By Jan Murray, Pastoral Carer, Courtlands Village
Many years ago, in my youth, I heard and learnt a song about friends being like beautiful flowers in our life.
That song, at the time and still to this day, touched something in me and I find that I often look at a .good friend and picture them as a beautiful flower.
Friends can be a blessing that many of us take for granted as “just being there”. No matter what the occasion, an afternoon at the theatre, catching up for a quiet lunch or a quick coffee, a warm and familiar shoulder to cry on, friends are those people in our life who enjoy our company, never judge us and are always there for us.
“The heartfelt council of a friend is as sweet as perfume and incense” – Proverbs 27:9
But sometimes, due to circumstances beyond our control, friendships can end all too soon.
Circumstances such as relocation, ageing, illness and death can leave us hanging like autumn leaves on a windy day – very sad and quite vulnerable.
So where am I going with this? Working in aged care and spending a great deal of time having one on one visits with many a lonely resident can give a pretty good perspective as to how important friendships have been in years past. There are quite a number of residents who have little or no family visitation due to numerous reasons, but what they do have are precious memories which can be encouraged and brought forward. Memories not only of family but of friendships formed in the school yard, at the workplace, in the armed forces, with neighbours and with social groups. Some friendships would have been made at mother’s groups, during overseas travel or even at the local pub. Some were made easily while others took time, some were fleeting while others lasted a lifetime. But with every friendship created comes the memories of that creation.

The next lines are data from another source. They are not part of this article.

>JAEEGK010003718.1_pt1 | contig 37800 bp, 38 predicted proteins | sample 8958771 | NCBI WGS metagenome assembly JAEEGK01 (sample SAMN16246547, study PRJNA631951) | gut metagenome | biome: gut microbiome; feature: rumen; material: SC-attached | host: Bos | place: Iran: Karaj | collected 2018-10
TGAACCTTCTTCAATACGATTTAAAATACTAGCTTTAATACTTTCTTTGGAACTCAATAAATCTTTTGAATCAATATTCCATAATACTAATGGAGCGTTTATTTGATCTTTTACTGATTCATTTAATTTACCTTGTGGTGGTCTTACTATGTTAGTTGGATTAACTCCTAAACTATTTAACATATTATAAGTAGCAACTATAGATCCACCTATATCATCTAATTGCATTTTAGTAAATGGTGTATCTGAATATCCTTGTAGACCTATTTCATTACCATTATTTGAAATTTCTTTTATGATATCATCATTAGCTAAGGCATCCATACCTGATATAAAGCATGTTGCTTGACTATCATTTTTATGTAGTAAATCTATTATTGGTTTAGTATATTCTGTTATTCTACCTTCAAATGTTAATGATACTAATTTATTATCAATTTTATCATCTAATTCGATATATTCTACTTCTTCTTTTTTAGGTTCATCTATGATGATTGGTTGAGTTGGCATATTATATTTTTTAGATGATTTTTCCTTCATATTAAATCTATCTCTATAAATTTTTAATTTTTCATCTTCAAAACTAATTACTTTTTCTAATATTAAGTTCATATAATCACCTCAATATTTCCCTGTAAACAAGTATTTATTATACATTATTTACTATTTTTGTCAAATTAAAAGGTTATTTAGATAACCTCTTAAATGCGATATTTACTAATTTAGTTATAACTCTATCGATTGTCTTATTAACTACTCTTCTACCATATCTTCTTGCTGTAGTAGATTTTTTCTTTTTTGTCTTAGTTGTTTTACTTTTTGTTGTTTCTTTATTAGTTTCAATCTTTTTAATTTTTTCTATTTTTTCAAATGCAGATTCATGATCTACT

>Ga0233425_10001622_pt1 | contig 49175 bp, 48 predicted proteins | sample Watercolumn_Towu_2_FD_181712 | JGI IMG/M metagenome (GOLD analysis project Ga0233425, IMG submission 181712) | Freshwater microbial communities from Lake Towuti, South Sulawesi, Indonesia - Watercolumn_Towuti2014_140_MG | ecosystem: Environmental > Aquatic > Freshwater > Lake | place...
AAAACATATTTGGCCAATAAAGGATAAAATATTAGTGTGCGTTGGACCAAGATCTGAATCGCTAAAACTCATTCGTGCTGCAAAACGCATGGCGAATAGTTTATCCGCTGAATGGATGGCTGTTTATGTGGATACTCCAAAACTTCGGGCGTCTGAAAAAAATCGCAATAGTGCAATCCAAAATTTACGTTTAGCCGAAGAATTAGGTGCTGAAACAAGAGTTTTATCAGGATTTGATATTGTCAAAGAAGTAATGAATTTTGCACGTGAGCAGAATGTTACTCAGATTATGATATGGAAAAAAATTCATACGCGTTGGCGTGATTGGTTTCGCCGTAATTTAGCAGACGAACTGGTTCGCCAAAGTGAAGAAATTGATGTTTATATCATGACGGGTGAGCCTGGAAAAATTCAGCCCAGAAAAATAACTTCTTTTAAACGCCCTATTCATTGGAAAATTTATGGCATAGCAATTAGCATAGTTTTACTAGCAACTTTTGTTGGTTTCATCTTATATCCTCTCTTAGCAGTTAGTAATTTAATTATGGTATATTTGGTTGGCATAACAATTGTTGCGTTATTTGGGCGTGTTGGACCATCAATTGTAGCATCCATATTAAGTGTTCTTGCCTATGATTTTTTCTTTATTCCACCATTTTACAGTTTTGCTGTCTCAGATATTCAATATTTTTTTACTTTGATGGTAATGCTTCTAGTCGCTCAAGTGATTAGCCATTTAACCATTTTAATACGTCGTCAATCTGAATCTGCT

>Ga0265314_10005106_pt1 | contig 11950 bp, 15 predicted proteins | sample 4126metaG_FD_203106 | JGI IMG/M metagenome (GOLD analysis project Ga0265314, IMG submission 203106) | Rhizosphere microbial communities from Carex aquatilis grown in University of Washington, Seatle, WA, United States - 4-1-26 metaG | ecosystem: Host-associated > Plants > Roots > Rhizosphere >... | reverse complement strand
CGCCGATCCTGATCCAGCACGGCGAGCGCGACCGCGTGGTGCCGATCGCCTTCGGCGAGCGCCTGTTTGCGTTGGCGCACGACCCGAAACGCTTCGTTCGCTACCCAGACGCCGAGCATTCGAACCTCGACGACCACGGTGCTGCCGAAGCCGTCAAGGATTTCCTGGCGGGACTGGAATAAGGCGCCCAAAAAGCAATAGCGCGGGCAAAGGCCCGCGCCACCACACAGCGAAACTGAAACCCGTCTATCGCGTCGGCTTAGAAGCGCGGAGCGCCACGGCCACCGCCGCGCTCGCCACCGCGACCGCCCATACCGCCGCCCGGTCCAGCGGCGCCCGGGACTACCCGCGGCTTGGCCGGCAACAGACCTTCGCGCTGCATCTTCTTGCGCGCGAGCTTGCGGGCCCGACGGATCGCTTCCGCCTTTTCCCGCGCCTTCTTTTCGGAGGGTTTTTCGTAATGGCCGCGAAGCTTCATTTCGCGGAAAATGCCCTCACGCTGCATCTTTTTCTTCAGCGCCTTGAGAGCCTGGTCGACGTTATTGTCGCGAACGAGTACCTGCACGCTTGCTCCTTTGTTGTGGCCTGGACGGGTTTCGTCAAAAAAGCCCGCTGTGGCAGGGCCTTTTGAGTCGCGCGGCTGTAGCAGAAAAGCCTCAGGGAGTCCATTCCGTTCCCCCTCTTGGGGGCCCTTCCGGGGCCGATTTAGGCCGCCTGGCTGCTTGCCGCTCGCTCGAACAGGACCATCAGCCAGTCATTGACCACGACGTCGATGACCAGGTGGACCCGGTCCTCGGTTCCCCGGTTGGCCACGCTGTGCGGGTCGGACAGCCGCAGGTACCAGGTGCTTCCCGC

I recently had the privilege of spending 40 very rewarding minutes with a resident who was feeling down and lonely. When I came into her room she said, “Oh, thank God, someone I can talk to that will talk back to me”. I felt both humbled and most thankful that I had turned left rather than right in the foyer that day. This dear lady sat and cried for a short time about her loneliness and told me how much she missed her family and friends. When I felt that she was ready, I diverted her to tell me about some of her memories as a child and teenager.
I heard her tell of being raised by hardworking parents who loved their five children, of how they were raised with hand-me-down clothes and shoes, home haircuts, lard sandwiches, and shared bath water, that started with the youngest child and dad as the last. How they sat on the floor of the lounge room every night after dinner to listen to the radio shows they loved, and how on a Saturday night once a month a block of chocolate was passed around and shared. She recalled a special friend from school who loved to sleep over at her place so she could have a lard sandwich as she never had them at home.
After 40 minutes of crying, reminiscing, laughing and hand holding I left my resident rather reluctantly because I felt as though I had been taken on a short journey and I wanted more.
Taking the time to listen and encourage memories can be a rewarding experience for all parties, it can take such little to give so much.